While the Coronavirus pandemic has gotten somewhat better in much of the United States and vaccines are increasingly available, the pandemic still poses a significant health threat both here in the United States and around the world.  However, even though the absolute best thing you can do to protect your self from COVID 19 is to get one of the FDA approved vaccines (I got both doses of the Pfizer vaccine)  many people are still falling prey to unscrupulous scammers who are peddling phony cures and treatments for the Coronavirus.  The Federal Trade Commission (FTC) recently announced that it had sent out 30 more warning letters to companies marketing phony cures and treatments for the Coronavirus.  This brings the total number of companies who have received such cease and desist letters to almost 400 and this number most likely represents only a small number of the companies trying to foist worthless cures and treatments on a public eager to find some defense to this pandemic.  The most recent letters sent by the FTC focused on companies selling bogus treatments involving intravenous Vitamin C infusions, ozone therapy, iodine, peptide therapies, infrared saunas, nasal mists, ozone therapy, colloidal silver, botanicals and prebiotics/probiotics.  None of the treatments or  supposed cures have any scientific support for the claims that they can treat or prevent the Coronavirus.  In the warning letters the FTC demanded the companies immediately stop making all claims that their products can prevent or treat the Coronavirus and threatened legal action if the companies did not cease making their false claims immediately.  Fortunately, all of the companies contacted in the most recent round of letters from the FTC ceased marketing their products on demand.

According to FTC Chairman Joe Simons, “There is a high level of anxiety over the potential spread of Coronavirus.  What we don’t need in this situation are companies preying on consumers by promoting products with fraudulent prevention and treatment claims.  These warning letters are just the first step.  We’re prepared to take enforcement actions against companies that continue to market this type of scam.”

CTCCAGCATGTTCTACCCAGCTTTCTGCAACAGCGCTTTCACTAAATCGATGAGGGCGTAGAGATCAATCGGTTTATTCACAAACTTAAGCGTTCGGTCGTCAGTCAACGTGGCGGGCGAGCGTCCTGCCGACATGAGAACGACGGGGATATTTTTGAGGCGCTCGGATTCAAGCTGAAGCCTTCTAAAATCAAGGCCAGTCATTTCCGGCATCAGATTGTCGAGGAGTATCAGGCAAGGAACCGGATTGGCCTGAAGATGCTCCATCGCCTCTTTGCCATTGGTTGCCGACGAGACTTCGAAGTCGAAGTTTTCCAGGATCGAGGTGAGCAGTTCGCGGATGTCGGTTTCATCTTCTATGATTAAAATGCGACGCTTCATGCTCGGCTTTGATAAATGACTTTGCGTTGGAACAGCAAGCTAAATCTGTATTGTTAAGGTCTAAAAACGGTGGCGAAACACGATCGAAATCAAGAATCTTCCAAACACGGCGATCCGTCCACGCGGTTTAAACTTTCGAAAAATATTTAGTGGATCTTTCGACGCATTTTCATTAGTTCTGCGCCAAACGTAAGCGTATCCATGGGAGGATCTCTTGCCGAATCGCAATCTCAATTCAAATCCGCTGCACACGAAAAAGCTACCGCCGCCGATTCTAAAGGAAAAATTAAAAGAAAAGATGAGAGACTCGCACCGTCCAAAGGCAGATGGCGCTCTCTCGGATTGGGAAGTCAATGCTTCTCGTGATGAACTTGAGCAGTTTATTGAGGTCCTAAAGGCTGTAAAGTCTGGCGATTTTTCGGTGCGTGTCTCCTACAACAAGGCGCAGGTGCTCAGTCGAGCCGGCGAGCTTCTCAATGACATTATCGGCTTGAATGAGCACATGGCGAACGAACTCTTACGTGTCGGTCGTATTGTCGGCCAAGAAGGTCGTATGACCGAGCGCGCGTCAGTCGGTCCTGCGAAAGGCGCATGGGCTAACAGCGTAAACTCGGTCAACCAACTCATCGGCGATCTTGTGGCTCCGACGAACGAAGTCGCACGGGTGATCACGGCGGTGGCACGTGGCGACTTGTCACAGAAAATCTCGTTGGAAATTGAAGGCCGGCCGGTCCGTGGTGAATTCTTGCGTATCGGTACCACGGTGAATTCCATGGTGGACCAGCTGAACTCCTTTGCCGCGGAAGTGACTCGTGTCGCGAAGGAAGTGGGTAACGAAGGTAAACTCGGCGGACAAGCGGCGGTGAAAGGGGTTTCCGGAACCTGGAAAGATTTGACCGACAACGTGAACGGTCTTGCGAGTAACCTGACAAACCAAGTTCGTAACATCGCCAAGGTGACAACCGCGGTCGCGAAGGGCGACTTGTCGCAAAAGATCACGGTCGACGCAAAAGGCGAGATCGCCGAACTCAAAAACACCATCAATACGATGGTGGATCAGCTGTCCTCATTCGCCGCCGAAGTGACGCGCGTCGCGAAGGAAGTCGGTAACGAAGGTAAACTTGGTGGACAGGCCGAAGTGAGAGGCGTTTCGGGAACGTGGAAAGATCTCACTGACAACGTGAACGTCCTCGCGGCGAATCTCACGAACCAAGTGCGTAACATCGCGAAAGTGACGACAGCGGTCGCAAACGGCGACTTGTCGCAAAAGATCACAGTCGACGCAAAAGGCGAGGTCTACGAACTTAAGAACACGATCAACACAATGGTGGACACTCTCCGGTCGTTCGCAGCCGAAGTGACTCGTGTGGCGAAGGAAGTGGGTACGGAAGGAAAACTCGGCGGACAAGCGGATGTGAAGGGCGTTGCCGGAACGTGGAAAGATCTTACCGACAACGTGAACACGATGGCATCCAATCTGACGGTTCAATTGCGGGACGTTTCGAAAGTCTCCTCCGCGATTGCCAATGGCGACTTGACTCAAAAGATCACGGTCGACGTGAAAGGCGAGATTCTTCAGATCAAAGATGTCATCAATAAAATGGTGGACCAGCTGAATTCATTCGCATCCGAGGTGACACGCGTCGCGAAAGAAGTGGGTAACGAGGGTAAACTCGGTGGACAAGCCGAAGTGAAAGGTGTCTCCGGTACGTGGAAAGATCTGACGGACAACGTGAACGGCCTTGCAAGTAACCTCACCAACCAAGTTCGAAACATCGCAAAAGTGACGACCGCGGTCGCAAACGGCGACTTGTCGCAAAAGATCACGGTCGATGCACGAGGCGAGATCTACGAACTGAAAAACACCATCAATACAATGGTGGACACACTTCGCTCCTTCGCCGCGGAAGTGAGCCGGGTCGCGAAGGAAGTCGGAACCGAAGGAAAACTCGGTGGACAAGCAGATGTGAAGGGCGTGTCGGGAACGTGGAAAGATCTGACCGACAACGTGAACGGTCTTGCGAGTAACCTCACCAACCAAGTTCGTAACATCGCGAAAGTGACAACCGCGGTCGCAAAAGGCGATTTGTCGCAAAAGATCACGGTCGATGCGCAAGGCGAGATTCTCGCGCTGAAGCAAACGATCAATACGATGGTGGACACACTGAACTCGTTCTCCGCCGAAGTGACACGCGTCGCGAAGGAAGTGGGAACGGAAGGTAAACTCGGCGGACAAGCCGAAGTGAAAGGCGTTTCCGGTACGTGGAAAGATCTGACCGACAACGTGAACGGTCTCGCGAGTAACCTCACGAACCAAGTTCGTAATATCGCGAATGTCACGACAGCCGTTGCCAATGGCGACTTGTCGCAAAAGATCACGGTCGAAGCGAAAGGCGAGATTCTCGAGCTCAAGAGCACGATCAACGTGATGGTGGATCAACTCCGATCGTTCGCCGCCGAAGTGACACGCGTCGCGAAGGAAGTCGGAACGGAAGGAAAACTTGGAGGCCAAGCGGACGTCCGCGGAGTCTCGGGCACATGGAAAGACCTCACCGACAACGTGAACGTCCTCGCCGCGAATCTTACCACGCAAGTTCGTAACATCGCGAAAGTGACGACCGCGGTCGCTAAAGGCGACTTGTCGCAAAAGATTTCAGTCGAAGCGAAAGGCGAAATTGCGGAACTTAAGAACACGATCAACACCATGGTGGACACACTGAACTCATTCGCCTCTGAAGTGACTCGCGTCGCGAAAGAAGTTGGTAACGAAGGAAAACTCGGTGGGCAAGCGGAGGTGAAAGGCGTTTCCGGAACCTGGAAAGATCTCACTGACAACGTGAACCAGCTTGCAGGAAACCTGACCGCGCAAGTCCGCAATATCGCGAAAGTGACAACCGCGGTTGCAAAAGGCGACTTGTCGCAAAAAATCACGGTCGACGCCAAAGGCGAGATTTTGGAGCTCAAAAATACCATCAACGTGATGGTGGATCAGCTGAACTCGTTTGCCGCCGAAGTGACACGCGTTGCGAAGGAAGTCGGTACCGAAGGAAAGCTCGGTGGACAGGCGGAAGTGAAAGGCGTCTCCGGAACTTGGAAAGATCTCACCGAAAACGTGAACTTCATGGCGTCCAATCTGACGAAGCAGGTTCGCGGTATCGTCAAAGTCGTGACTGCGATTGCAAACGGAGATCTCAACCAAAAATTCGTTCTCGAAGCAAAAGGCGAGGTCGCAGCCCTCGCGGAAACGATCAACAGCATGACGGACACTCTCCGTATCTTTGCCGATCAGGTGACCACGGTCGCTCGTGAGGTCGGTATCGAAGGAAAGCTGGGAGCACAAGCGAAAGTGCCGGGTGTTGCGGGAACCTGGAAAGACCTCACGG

As for healthcare products in general, you should be skeptical about any company that promises miraculous cures to illnesses and medical conditions.  The world is full of snake oil salesmen.  You should also be wary of any healthcare product that is sold exclusively either over the Internet or through mail-order advertisements. The best course of action is to ask your physician about the effectiveness of a particular product or program before you buy it.  As for the Coronavirus specifically, the best places to get reliable information are the World Health Organization https://www.who.int/health-topics/coronavirus, the FDA https://www.fda.gov/patients/coronavirus-disease-2019-covid-19-resources-patients or the Centers for Disease Control https://www.cdc.gov/

Remember B.S. – Be skeptical.  Whenever there will be breakthroughs to treat, prevent or cure any disease, particularly COVID 19 you are going to hear about it through legitimate news sources first rather than through ads in emails, text messages or posts on social media.

For those of you receiving the Scam of the day through an email, I just want to remind you that if you want to see the ever increasing list of Coronavirus scams go to the first page of the http://www.scamicide.com website and click on the tab at the top of the page that indicates “Coronavirus Scams.”  Scamicide was recently cited by the New York Times as one of three top sources for information about Coronavirus related scams.

If you are not a subscriber to Scamicide.com and would like to receive daily emails with the Scam of the day, all you need to do is to go to the bottom of the initial page of http://www.scamicide.com and click on the tab that states “Sign up for this blog.”